In 1783, brothers George and William Penrose established Waterford Crystal in Waterford, Ireland. They did not know anything about glass manufacturing, but they did see economic opportunity—demand was high for plain and decorative flint glass, and the supply was low in England, thanks to debilitating glass excise duties that did not apply to Ireland.
The Penrose brothers hoped to created crystal “as fine a quality as any in Europe… in the most elegant style.” To accomplish that goal, they brought in Quaker glassmaker John Hill, who supervised Waterford’s 50 to 70 employees for about three years. When he left, Hill gave the company’s glass formula to a clerk named Jonathan Gatchell. After William Penrose left the company around the turn of the century, Gatchell took over Waterford, along with two local families, the Ramseys and the Barcrofts.
Waterford blossomed in the early part of the 19th century—King George III ordered Waterford Crystal for his vacation residence. Waterford flint glass had become famous for its distinctive shade of gray, a color caused by sand imported from the King’s Lynn region used in Waterford’s glass recipe.
The company produced a wide array of table and ornamental cut glass, including claret and water jugs, glassware from wine glasses to goblets, bowls, candlesticks, dishes, chandeliers, and, of course, their famous decanters. These decanters featured three rings around their necks, with a mushroom-shaped stopper. One of the most collectible Waterford pieces today is the so-called apprentice bowl. At the end of his Waterford apprenticeship, the former student would carve a bowl that featured every kind of cut found in the entire Waterford line.
After Gatchell died in 1825, Waterford’s growth began to slow. Waterford submitted a hugely successful entry to the 1851 Great Exhibition in London, but heavy British taxes on glass put the company out of business that same year.
In 1947, a small group of workers restarted Waterford as part of a renewed desire for Irish art driven by the independence movement. The new Waterford began with the old company’s designs and expanded from there. The perennially popular Lismore pattern was introduced in 1952, along with Alana, Carina, and Araglin, to name just a few.
In 1986, Waterford merged with Wedgwood, and the company has continued to enjoy a sterling reputation for quality. In fact, the world-famous Times Square New Year’s Eve ball has been decorated with Waterford Crystal triangles since the ball was redesigned in 2000.
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Recent News: Waterford Glass
Source: Google News
Long-serving musical great mourned by Bradford Catholic PlayersBradford Telegraph and Argus, March 1st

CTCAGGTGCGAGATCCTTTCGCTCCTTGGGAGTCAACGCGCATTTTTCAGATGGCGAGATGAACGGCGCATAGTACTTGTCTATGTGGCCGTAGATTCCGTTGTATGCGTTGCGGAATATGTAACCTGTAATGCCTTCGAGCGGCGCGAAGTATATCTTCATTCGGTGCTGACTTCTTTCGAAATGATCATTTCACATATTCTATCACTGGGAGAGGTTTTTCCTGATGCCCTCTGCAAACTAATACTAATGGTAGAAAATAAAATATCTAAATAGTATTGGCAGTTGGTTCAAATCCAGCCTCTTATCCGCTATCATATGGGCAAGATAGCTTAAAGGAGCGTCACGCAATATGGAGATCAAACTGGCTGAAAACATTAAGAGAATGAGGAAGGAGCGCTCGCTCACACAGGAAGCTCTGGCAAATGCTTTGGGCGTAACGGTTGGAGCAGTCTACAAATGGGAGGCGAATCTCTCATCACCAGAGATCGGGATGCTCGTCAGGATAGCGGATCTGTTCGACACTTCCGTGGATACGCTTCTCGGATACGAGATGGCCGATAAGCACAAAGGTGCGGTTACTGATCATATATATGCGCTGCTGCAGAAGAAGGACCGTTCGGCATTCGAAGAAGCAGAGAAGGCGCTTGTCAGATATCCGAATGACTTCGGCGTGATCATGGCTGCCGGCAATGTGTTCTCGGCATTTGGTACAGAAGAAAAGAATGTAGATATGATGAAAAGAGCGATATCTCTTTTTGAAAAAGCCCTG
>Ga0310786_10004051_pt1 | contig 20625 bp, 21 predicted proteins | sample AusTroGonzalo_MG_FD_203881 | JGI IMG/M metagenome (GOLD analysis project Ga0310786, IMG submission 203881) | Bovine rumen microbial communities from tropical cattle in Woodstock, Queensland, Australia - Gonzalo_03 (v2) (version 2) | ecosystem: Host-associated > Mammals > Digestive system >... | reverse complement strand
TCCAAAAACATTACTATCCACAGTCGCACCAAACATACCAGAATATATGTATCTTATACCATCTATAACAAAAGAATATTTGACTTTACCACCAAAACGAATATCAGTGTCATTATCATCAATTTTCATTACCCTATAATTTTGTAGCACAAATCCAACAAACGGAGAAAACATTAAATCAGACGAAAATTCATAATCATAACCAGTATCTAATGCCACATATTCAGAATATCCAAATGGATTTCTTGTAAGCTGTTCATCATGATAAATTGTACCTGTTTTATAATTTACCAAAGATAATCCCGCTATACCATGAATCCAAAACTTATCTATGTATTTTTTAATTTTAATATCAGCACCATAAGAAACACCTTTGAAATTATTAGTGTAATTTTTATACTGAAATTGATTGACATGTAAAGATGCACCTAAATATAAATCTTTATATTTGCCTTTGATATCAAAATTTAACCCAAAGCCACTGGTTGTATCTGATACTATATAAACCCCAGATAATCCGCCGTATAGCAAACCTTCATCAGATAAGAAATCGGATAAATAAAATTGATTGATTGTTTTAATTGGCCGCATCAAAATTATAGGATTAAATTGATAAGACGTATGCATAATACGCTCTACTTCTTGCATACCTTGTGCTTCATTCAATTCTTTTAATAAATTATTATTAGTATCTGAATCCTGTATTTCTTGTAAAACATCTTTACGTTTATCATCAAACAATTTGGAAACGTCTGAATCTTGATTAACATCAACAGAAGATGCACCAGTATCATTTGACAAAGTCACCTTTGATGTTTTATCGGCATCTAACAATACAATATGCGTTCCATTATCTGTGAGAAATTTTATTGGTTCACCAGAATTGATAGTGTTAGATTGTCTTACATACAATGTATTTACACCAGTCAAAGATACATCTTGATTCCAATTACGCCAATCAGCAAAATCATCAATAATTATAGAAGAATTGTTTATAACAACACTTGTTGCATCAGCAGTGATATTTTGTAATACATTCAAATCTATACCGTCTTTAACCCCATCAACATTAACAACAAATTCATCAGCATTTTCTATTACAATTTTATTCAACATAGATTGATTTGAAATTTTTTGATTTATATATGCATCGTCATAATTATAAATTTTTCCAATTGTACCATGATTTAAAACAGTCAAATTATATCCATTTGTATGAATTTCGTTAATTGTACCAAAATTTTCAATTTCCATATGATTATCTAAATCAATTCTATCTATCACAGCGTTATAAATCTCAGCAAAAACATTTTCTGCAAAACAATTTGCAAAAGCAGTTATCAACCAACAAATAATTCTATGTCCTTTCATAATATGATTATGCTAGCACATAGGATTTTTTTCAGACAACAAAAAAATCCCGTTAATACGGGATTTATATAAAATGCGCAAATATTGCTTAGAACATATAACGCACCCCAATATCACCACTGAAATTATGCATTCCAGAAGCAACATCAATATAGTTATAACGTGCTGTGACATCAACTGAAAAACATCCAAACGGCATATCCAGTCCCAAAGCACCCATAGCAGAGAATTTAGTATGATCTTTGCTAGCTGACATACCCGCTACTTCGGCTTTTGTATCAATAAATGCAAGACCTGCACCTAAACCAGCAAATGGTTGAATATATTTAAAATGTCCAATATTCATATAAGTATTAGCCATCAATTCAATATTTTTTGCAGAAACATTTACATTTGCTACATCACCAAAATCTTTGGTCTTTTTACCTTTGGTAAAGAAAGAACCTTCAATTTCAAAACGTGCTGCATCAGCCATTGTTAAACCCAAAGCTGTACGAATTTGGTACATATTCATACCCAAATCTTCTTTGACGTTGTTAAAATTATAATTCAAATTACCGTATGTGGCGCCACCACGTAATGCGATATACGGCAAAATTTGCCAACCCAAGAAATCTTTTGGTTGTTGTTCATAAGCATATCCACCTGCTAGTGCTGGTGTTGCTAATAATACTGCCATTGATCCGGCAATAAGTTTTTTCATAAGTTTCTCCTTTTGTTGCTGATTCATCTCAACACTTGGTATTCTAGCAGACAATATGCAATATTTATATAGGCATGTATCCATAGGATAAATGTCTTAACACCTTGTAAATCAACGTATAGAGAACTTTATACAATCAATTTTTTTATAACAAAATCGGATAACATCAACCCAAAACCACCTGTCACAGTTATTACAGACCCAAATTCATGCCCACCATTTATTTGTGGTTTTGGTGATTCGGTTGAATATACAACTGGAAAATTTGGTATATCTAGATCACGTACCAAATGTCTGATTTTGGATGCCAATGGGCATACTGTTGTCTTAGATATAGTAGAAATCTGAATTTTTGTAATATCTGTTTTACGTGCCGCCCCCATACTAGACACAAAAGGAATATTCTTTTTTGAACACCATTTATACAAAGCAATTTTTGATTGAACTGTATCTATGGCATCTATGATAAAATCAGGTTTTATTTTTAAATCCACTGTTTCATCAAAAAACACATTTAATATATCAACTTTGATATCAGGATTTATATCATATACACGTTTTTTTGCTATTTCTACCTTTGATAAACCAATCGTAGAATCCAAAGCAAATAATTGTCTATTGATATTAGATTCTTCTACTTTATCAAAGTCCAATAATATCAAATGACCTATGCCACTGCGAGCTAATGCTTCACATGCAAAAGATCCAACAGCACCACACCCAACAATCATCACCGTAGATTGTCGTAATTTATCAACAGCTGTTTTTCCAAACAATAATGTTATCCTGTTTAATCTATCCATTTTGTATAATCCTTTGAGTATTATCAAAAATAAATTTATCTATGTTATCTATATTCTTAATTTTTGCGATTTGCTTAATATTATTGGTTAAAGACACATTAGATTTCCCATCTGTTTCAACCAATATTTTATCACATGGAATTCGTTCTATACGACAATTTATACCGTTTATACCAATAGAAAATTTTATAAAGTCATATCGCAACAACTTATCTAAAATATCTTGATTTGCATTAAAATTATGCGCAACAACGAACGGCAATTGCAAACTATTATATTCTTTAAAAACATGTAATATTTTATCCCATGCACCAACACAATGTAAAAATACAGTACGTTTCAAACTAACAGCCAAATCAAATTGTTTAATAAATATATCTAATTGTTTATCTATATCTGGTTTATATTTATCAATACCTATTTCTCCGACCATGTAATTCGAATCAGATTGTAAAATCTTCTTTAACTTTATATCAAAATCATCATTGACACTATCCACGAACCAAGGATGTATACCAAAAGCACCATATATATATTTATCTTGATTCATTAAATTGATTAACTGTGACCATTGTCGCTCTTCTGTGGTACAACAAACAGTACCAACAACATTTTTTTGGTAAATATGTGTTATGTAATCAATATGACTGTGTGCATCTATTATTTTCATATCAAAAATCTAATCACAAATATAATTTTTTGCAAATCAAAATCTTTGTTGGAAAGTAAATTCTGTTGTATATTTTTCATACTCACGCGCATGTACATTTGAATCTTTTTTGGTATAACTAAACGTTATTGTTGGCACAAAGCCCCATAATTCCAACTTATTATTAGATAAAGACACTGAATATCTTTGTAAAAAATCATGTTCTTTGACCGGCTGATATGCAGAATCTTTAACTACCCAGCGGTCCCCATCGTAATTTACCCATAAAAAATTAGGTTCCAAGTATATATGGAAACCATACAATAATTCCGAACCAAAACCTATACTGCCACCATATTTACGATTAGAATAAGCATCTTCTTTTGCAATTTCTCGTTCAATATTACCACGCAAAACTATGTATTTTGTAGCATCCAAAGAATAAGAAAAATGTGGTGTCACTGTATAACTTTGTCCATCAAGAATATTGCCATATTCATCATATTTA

He directed many shows at the Bradford Alhambra, finally retiring in 1994 when the Catholic Players presented him with a specially-commissioned Waterford glass copy of a page of the score of 42nd Street, his last show with the society. He continued to...Read more
Longton's former Aynsley pottery to be art centreStoke Sentinel, February 6th
It remained in the hands of the family until 1970 when the company was bought by Waterford Glass for £1m. The firm moved from the Sutherland Road factory to an adjoining base at the Atlas Works. However production on the plot has now ceased after the ...Read more
Cabinet signs-off on €178m Waterford Crystal pension dealIrish Independent, December 9th
Waterford Glass and Crystal was the iconic industry in the South East. This double insolvency has been relatively rare. When the case was taken, it was in the context of Ireland being in breach of a directive in relation to insolvency," she said. "The...Read more
Crystal Clear: Waterford's problems need fixing…and fastIrish Independent, November 11th
In its heyday the 3,500 employees of Waterford Glass, and its subsequent re-incarnations, were bringing home a relative fortune in wages. The money was spent locally giving life to local businesses. The streets were buzzing, the tills full and the pubs...Read more
Crystal is back at the cutting edge of styleTelegraph.co.uk, November 8th
And daring features strongly here – it was a hallmark of Miroslav Havel, the Czech “maestro” who is credited with reviving the Waterford glass industry, which had been dormant for a century when, in 1947, he was enticed to Ireland by promises of a land...Read more
Waterford Crystal Ball to support Torbay Crohns and Colitis groupTorquay Herald Express, October 21st
The ball has been organised by Tarasa Van Martin, the owner of the Waterford Glass Centre in St Marychurch, Torquay. She said: “Every year we try to support a local charity who deserve more recognition. “Crohns and Colitis affects over 1,700 people in ...Read more
Exploring Waterford's Viking PastIrishCentral, July 13th
It carried a gift of Waterford glass which was presented to the Tsar in St. Petersburg. Vikings aside, it is this glass that has spread Waterford's name worldwide. Waterford Crystal was founded by brothers William and George Penrose in 1783. “They were ...Read more
European court rules in favour of Waterford Crystal workers in pension caseRTE.ie, April 24th
Unite Regional Secretary and former Waterford Glass employee Jimmy Kelly said it is a great day for former Waterford Crystal workers and for others who lost their pensions in similar situations. Speaking on RTÉ's Today with Pat Kenny, Mr Kelly said the ...Read more